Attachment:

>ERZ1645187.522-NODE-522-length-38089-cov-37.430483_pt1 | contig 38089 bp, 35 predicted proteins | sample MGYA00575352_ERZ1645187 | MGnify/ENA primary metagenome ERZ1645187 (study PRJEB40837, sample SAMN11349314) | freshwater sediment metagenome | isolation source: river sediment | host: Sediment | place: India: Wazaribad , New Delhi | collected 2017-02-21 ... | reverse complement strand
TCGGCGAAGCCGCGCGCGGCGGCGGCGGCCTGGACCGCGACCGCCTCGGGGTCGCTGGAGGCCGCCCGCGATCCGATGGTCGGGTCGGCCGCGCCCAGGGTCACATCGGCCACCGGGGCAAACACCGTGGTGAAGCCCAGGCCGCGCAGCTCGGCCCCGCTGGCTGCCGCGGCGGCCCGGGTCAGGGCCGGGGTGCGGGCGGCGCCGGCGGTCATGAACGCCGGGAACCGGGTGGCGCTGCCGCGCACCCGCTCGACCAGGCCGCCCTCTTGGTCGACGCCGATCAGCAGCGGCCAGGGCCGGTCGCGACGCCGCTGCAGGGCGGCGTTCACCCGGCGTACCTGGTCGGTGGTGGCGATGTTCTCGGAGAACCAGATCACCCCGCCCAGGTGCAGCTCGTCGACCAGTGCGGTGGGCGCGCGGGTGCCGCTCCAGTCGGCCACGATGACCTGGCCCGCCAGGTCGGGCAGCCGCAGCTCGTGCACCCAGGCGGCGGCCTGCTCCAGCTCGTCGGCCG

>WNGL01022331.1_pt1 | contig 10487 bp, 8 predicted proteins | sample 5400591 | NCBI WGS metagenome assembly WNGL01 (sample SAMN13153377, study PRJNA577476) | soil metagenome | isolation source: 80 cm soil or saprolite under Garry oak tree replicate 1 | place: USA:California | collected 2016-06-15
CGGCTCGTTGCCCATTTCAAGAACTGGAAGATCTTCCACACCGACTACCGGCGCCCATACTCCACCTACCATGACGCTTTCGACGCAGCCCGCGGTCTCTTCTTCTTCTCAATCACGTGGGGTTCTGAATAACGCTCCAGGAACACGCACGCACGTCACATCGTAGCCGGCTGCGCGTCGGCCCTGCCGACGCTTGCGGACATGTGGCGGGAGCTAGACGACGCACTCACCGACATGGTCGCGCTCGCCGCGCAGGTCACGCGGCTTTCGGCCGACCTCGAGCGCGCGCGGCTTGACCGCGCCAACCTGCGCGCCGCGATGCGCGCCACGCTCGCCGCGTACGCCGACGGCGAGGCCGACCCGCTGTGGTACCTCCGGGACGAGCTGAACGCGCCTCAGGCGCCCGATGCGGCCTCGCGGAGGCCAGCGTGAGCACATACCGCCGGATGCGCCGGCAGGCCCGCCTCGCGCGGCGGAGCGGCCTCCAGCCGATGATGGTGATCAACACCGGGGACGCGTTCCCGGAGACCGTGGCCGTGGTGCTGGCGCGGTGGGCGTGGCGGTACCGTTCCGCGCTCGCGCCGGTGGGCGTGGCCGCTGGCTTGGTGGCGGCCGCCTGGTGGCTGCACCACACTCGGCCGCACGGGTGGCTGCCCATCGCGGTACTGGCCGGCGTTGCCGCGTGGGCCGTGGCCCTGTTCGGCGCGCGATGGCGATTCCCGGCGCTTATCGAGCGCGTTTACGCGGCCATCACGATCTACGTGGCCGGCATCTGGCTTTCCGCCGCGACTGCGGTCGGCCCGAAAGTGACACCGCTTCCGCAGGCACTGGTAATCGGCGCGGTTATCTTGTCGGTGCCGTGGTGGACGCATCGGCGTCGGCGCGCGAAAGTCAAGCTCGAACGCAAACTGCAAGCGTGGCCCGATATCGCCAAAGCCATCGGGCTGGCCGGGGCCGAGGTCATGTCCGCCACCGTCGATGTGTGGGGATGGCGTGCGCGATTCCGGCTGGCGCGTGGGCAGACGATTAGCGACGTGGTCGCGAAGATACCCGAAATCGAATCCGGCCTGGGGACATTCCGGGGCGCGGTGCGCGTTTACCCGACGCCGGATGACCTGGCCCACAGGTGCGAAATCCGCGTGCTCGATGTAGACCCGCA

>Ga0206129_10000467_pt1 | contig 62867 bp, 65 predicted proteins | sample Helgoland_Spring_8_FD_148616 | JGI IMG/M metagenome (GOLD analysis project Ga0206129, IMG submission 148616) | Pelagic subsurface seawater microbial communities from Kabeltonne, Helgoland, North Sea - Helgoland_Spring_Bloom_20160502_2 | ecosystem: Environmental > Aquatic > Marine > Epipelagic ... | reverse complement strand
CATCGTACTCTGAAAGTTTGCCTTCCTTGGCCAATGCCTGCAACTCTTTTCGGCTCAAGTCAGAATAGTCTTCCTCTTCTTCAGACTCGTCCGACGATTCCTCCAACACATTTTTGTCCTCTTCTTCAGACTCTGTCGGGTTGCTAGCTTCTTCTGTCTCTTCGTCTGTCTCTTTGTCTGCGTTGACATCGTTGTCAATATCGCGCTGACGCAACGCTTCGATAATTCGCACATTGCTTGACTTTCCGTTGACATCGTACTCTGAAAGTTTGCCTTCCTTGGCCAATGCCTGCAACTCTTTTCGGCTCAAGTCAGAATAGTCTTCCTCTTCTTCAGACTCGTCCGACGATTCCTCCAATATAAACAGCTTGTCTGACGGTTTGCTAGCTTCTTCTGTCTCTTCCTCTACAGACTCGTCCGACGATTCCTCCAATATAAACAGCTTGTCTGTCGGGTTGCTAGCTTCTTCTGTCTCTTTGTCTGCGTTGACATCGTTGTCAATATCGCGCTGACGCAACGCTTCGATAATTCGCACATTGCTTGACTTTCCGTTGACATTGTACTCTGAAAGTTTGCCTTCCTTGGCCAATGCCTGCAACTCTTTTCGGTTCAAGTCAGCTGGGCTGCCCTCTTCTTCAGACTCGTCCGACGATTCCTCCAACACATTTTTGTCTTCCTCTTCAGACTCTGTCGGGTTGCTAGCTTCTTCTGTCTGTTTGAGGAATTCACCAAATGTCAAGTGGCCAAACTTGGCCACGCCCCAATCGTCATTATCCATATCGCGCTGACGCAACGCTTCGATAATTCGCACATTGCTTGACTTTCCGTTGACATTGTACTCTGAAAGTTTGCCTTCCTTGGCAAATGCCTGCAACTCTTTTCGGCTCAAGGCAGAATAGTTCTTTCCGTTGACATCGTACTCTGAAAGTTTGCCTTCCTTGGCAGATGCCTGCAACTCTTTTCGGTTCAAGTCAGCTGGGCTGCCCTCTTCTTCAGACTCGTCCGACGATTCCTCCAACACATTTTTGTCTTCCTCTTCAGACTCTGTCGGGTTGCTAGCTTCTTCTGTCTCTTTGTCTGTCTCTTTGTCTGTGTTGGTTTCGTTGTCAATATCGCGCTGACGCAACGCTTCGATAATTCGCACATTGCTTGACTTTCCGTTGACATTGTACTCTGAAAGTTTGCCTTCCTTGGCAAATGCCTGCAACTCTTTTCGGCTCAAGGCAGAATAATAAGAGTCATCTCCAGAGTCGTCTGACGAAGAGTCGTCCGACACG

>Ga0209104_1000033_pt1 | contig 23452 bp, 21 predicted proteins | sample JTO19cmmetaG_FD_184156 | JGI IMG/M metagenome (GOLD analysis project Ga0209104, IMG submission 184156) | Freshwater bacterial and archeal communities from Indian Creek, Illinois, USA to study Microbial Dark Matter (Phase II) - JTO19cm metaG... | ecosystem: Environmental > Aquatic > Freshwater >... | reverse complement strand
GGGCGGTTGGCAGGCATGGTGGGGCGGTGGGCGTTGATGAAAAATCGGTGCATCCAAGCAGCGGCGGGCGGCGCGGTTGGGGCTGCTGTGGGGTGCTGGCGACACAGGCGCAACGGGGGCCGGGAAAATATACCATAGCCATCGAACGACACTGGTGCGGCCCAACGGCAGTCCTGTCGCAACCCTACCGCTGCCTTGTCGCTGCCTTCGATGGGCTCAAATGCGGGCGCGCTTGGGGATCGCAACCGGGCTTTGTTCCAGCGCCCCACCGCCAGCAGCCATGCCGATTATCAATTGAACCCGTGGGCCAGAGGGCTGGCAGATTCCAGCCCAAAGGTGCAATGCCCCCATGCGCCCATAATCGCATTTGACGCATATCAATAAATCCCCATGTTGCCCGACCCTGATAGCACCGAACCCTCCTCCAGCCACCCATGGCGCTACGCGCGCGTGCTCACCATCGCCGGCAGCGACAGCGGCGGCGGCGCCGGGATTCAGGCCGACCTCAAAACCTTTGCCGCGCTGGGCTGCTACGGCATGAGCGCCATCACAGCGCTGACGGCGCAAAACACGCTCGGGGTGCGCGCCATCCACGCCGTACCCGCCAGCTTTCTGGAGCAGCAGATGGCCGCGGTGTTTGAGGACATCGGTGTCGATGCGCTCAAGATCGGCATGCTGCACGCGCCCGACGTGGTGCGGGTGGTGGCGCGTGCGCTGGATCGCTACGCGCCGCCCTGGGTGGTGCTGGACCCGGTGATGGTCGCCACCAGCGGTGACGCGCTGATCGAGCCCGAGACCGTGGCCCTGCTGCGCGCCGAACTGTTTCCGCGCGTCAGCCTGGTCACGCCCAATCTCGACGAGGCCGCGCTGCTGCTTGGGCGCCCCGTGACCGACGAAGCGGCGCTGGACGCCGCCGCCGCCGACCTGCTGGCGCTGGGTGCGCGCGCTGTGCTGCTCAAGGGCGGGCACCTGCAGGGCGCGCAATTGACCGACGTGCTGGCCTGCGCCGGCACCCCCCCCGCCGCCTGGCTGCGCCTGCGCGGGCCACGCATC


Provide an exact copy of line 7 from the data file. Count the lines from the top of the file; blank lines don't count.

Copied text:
>Ga0209104_1000033_pt1 | contig 23452 bp, 21 predicted proteins | sample JTO19cmmetaG_FD_184156 | JGI IMG/M metagenome (GOLD analysis project Ga0209104, IMG submission 184156) | Freshwater bacterial and archeal communities from Indian Creek, Illinois, USA to study Microbial Dark Matter (Phase II) - JTO19cm metaG... | ecosystem: Environmental > Aquatic > Freshwater >... | reverse complement strand